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  • Philip Marsden

How Small Goals Create Big Success for Artists


As an artist who sells music and plays gigs, you are a small business. You wouldn’t start a business and expect it to sell like coca cola with your first product launch, so why would you aim for your music to sell like Billie Eilish when you’re just starting out? Aiming for the masses isn't a winning strategy for independent artists. In this post I want to share why I believe aiming small is the secret to long term success in music.



Why you shouldn’t aim for the masses

Going for the masses right off the bat is far from a good strategy for independent artists. It’s very difficult to form a real connection with anybody and get those super fans on your side (the ones who will buy your merch, hard copies and gig tickets) and it makes it very difficult to laser target your marketing efforts. Even if your release does really well, you probably won’t recognise it because your idea of success is so much bigger. This unrealistic view of success and the draining reality of trying to get there as soon as possible is probably the number one reason artists decide to pack it all in and stop chasing their ambitions. It can make the joy of writing music, playing gigs and being a creative seem pretty miserable.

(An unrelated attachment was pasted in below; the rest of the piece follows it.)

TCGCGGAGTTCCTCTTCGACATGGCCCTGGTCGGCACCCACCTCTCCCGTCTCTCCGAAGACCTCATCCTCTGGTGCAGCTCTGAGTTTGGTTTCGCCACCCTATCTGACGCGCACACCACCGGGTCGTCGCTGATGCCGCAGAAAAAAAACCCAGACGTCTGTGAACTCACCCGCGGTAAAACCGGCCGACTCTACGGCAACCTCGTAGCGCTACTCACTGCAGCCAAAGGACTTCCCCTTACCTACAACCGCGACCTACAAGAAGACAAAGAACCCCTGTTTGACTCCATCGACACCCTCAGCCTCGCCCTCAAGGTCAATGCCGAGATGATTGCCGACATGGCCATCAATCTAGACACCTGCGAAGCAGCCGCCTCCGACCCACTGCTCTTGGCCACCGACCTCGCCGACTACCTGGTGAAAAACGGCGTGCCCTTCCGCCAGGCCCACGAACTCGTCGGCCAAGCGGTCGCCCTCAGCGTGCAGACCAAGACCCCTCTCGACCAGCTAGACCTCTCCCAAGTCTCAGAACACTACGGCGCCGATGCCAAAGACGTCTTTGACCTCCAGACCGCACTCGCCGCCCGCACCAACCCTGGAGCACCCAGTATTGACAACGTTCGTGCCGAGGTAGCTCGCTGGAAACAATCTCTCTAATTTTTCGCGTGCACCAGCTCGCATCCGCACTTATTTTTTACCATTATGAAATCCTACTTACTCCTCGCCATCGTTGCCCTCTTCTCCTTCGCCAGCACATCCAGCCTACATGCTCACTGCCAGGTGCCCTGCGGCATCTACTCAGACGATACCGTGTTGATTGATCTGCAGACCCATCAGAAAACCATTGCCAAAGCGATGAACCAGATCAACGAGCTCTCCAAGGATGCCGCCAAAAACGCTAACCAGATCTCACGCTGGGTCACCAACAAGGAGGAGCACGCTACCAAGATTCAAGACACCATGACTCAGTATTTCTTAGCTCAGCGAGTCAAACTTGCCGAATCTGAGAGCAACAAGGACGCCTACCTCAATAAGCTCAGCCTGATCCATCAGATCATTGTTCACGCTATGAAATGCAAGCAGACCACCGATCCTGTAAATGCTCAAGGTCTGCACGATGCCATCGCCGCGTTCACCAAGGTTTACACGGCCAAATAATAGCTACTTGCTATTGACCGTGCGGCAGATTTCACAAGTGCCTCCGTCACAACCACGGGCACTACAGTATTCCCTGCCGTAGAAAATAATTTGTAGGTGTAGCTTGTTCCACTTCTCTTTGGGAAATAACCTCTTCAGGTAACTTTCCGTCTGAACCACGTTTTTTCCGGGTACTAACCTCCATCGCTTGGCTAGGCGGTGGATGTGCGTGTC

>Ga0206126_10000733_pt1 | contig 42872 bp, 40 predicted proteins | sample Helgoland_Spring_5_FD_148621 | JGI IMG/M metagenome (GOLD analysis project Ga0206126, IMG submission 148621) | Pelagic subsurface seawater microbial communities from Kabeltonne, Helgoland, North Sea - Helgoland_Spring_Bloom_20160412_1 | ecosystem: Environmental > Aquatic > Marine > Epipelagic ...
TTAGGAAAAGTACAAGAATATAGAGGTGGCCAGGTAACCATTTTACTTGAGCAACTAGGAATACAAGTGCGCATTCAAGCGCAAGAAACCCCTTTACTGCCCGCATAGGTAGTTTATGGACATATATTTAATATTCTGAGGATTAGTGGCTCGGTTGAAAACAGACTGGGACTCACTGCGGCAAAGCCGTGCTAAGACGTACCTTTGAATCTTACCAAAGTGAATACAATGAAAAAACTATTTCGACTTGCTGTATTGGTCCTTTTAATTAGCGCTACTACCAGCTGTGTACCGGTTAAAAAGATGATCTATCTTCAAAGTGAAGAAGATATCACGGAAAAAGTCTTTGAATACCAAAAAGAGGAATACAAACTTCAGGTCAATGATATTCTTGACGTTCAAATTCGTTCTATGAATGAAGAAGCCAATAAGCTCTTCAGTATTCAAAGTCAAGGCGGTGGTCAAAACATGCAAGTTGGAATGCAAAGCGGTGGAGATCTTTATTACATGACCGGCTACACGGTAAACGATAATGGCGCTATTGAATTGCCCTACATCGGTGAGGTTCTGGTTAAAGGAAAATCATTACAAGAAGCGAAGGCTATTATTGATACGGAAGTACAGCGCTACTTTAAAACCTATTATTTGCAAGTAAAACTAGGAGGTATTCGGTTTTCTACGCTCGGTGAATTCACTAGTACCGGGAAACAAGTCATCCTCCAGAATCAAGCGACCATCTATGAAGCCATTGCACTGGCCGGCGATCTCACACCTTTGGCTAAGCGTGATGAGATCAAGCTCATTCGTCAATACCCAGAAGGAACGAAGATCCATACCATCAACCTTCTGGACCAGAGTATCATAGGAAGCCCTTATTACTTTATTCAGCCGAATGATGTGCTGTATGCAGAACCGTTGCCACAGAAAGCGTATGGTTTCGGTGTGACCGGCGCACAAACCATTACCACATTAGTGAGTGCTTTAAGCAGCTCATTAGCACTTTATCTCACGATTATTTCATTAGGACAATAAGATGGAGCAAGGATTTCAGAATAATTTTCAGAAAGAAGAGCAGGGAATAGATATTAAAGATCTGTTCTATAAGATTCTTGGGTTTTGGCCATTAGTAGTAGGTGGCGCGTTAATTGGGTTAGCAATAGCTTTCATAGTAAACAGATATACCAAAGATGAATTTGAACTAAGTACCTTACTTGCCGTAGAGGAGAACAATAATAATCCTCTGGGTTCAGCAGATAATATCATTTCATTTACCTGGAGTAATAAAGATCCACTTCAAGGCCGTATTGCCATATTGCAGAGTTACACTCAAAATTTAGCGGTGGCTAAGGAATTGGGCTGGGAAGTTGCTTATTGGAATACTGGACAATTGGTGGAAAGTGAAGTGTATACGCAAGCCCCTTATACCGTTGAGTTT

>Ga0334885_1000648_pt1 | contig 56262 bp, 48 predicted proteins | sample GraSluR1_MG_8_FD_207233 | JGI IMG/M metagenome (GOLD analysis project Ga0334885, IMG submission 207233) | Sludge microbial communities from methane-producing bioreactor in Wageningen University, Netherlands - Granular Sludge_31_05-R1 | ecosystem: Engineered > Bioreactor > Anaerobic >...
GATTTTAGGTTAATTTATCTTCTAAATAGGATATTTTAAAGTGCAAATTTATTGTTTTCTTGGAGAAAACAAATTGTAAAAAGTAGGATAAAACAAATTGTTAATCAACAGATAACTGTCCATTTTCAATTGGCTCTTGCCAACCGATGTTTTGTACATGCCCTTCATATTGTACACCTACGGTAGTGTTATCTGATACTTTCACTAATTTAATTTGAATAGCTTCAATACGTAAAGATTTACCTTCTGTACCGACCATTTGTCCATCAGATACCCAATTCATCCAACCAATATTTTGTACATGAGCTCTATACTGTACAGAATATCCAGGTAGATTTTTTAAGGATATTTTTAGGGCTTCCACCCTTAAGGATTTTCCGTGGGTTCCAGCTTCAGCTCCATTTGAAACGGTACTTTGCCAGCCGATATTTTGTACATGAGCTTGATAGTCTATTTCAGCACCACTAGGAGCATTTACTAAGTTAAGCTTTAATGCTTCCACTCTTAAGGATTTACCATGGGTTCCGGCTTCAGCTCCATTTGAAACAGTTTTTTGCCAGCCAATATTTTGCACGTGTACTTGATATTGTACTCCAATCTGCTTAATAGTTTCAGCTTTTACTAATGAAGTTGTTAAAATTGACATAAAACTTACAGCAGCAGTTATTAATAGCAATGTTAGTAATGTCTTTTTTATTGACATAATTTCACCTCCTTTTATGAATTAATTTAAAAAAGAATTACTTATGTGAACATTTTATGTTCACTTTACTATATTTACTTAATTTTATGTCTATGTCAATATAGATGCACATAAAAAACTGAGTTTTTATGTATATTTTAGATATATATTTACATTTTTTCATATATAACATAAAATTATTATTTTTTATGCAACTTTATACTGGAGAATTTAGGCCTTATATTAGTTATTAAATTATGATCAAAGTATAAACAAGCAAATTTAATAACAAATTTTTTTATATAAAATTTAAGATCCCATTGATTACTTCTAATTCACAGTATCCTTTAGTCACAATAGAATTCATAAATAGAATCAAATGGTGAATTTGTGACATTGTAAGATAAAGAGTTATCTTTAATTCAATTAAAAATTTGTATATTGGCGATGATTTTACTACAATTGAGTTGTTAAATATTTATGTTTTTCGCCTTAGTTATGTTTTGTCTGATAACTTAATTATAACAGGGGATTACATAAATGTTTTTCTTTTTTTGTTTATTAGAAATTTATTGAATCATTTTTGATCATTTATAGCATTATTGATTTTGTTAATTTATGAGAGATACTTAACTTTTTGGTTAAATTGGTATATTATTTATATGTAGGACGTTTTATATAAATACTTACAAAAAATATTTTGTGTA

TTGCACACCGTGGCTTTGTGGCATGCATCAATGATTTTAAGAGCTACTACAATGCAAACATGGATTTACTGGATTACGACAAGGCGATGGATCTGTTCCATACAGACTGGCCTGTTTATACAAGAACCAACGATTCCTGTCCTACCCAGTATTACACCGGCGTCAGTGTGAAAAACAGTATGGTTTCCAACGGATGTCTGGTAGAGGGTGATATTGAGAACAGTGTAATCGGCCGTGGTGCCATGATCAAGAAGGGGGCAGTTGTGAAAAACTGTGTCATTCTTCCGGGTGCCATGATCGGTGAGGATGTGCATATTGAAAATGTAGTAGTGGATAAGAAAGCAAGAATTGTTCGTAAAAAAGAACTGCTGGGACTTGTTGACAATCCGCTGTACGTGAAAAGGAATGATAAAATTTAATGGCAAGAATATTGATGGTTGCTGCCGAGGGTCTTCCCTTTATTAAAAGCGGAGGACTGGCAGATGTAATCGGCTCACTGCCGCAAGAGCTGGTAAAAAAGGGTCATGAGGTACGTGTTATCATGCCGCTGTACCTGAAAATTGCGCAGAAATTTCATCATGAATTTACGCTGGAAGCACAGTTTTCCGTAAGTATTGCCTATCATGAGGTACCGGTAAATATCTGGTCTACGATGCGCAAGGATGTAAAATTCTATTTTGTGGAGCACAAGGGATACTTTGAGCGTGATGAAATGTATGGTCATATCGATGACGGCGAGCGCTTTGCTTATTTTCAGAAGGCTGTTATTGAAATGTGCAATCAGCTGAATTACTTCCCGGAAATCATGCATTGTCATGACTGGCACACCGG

On top of that, even if your song goes completely viral and you suddenly have millions of fans overnight, you won’t have the experience or systems in place to handle the demand that there is for your music, your content and yourself as a person. Aiming for overnight “success” is a shortcut to burnout.




So what should you do?

I’m not saying forget your dreams, they’re essential, but just be aware that slow and steady wins the race! Have a big end goal in mind and reverse engineer it. How will you get there? What small, achievable milestones will map out your journey over the years? What can you do today to take a step towards one of those milestones?


Instead of aiming for national radio play and a million streams with release one, aim to build some friendships in the industry and get a thousand real streams over a few months. With release two, go a small step further - you might want to get two thousand streams this time, a couple of playlist spots and host a launch gig with a small group of dedicated fans. Try to take one small step towards one mini goal every day.


For independent artists right now, It’s all about building a small fanbase that genuinely love and support what you do, not a massive social media following who barely know who you are. Instead of crossing your fingers and hoping for that miracle overnight break, you should be focusing on creating great music and engaging with your fans and networking everyday, giving them real value and kindness both online and offline. If you do this consistently, over a number of years, you will see huge progress. Slow growth always wins!

I’ll leave you with this quote from James Clear...


"When you finally break through the plateau of latent potential, people will call it an overnight success. The outside world only sees the most dramatic event, rather than all that preceded it, but you know that it’s the work you did long ago, when it seemed that you weren’t making any progress, that makes the jump today possible.” - James Clear, Atomic Habits.


Releasing new music soon? Download my free guide - 7 Steps to Getting Playlisted and Maximising Your Music on Spotify.



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